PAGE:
– Source: UNESCO

Fire dancers on burning coals in Bulgaria
Fire dancers in Bulgaria (Shutterstock)

15. Bulgaria has the world’s 12th cheapest internet and Europe’s sixth cheapest. The average price of a monthly broadband package is just $10.67 USD.
– Source: Cable

16. Bulgarians are the world’s 10th biggest drinkers. The average Bulgarian consumes 12.65 litres of pure alcohol per person per year.
– Source: World Bank, Our World in Data

17. Bulgaria’s capital city, Sofia, was named after the Sveta Sofia Church, one of the capital’s oldest churches, which dates back to the 4th century AD.
– Source: Lonely Planet, CIA World Fact Book

Wide shot of the Aleksander Nevski Cathedral lit up at night seen from above
The Aleksander Nevski Cathedral in Sofia (Shutterstock)

18. One of Bulgaria’s most famous landmarks is the Aleksander Nevski Cathedral, an enormous church built between 1882 and 1912. The church was built in honour of 200,000 Russians who died fighting for Bulgarian independence during the Russo-Turkish War of 1877-78.
– Source: Lonely Planet

19. Bulgaria is one of the countries least impacted by terrorism, recording neither a terror attack nor death from terrorism in the last five years.
– Source: Global Terrorism Index 2022

20. The UNESCO-listed Rock-Hewn Churches of Ivanovo are a collection of churches, chapels, monasteries and cells carved into a network of caves dug by hermits. They were constructed during the 12th century with murals, including a Last Supper scene, added in the 14th.
– Source: UNESCO, Lonely Planet

Inside one of the Rock-Hewn Churches of Ivanovo showing murals on the walls
The Rock-Hewn Churches of Ivanovo (Shutterstock)

21. Bulgaria’s UNESCO-listed Pirin National Park is famous for its 176 lakes, waterfalls, caves and coniferous forests. It’s also home to 45 mammal species, including bears, wolves and jackals, 159 bird species, eight species of amphibians, 11 species of reptiles and six fish species.
– Source: UNESCO, Lonely Planet

22. Bulgaria is the world’s fastest-shrinking country. Its population was around 9 million in the late-1980s, but it fell to below 7 million in 2018. It is predicted to fall below 6 million in the next 50 years.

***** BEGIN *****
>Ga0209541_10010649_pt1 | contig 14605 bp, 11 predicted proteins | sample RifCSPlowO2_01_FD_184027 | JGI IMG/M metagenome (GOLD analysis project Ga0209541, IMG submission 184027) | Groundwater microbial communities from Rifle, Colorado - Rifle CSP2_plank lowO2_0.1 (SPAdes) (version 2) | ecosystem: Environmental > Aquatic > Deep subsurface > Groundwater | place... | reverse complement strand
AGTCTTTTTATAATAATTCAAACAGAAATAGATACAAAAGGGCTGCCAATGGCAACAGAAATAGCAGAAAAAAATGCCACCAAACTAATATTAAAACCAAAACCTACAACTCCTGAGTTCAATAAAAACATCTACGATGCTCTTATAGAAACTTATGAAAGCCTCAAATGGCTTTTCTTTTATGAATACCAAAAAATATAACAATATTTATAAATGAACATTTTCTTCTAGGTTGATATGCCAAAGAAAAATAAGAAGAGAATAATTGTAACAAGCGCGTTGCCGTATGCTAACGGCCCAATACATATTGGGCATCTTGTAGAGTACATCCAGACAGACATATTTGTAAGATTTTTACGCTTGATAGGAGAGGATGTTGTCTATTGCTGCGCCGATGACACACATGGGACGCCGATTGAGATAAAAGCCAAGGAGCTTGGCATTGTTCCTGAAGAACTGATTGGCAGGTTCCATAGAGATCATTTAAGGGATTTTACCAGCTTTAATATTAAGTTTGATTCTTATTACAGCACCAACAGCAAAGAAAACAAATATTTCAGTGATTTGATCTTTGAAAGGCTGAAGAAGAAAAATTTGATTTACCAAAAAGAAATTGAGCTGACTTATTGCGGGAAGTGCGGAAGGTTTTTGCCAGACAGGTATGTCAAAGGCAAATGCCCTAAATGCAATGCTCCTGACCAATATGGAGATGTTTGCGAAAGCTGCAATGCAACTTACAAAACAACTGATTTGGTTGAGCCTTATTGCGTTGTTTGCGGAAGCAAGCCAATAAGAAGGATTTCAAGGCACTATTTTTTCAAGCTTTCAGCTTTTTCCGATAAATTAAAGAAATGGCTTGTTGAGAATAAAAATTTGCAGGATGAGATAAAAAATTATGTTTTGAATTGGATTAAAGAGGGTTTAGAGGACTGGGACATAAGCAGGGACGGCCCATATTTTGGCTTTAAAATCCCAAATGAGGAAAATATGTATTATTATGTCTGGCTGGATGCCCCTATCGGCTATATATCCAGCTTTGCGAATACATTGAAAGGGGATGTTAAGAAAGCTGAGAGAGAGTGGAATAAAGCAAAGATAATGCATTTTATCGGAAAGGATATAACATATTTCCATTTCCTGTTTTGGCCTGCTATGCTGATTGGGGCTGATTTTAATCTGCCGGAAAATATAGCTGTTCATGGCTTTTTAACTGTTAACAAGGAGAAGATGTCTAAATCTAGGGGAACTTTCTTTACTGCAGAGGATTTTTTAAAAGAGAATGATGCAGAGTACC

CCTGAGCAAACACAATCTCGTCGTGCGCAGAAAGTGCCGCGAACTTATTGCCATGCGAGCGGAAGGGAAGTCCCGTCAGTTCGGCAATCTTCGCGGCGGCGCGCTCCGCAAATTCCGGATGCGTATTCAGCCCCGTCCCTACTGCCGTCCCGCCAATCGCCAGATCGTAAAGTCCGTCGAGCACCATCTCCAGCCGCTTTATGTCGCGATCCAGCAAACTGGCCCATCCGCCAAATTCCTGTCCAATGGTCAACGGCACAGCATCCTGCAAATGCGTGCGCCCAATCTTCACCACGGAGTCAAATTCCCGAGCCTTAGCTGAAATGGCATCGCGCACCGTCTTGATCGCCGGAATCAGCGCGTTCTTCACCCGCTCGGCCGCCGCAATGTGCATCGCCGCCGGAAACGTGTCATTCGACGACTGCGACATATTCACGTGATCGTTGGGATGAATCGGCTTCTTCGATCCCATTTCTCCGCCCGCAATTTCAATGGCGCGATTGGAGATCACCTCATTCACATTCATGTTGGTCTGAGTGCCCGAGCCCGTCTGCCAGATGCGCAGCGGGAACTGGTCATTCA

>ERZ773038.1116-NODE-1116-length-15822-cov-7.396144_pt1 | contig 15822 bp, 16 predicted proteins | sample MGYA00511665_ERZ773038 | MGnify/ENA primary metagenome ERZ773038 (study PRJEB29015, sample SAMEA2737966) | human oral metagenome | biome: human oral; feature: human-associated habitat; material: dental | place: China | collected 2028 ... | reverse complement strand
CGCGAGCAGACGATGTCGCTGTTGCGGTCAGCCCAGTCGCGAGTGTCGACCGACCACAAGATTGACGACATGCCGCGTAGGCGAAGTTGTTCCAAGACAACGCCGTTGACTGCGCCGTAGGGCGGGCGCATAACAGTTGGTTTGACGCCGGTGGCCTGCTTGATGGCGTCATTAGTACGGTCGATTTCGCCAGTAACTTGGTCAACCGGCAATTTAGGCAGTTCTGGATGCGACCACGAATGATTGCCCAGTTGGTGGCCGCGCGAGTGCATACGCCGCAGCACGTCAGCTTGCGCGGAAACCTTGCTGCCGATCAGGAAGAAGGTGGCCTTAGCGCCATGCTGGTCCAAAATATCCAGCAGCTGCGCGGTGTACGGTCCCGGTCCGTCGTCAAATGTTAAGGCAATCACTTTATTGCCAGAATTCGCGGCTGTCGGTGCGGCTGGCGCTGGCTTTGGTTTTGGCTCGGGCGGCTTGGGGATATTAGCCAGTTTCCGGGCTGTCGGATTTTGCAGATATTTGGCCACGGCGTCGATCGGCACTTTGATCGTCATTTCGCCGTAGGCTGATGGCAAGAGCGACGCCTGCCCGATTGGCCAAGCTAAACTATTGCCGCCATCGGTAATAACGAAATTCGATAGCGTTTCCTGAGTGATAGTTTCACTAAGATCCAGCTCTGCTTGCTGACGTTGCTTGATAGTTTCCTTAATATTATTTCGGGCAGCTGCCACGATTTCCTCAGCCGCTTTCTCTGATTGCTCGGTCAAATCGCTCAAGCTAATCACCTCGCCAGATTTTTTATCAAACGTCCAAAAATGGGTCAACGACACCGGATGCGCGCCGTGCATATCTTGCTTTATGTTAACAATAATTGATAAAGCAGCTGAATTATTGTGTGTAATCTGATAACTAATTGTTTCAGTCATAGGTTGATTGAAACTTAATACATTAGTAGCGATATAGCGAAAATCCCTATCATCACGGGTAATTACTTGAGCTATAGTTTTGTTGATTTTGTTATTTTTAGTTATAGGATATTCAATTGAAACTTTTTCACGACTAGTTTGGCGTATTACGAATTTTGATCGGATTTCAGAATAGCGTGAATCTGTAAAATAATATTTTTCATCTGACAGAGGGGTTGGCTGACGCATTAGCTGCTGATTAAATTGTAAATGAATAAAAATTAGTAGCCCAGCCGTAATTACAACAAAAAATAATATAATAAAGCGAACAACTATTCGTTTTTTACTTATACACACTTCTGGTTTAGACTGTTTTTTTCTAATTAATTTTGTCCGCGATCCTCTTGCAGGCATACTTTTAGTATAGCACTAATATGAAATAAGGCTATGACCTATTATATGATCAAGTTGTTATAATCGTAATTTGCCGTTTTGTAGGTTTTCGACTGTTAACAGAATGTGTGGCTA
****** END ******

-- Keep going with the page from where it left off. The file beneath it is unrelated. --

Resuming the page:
– Source: BBC Worklife

23. Formed over 230 million years, the Belogradchik Rocks are famous for resembling people, animals and objects. Adam and Eve, the Bear, the Camel, the Monks, the Mushroom and the Shepherd Boy are just some of the named natural formations which reach up to 200m (656ft) high.
– Source: UNESCO, Atlas Obscura

The Belogradchik Rocks
The Belogradchik Rocks (Shutterstock)

24. In 1978, writer Georgi Markov, a Bulgarian defector and anti-Communist, died after being injected with poison from the tip of an umbrella by Bulgarian secret agents in London.
– Source: The Guardian

25. One of Bulgaria’s most unusual buildings is the Buzludzha Monument, better known as “Bulgaria’s UFO”. The now-abandoned facility was constructed in the 1970s and served as the seat of the Bulgarian Socialist Party until communism was abandoned in 1990.
– Source: CNN, National Geographic

The Buzludzha Monument stands atop a hill in Bulgaria
The Buzludzha Monument (Shutterstock)

26. Bulgaria has had one Nobel Prize winner. The 1981 Nobel Prize in Literature was awarded to Elias Canetti “for writings marked by a broad outlook, a wealth of ideas and artistic power.”
– Source: Nobel Prize

Every effort has been made to verify these facts about Bulgaria using primary sources. However, if you find an error or have any questions, please contact us.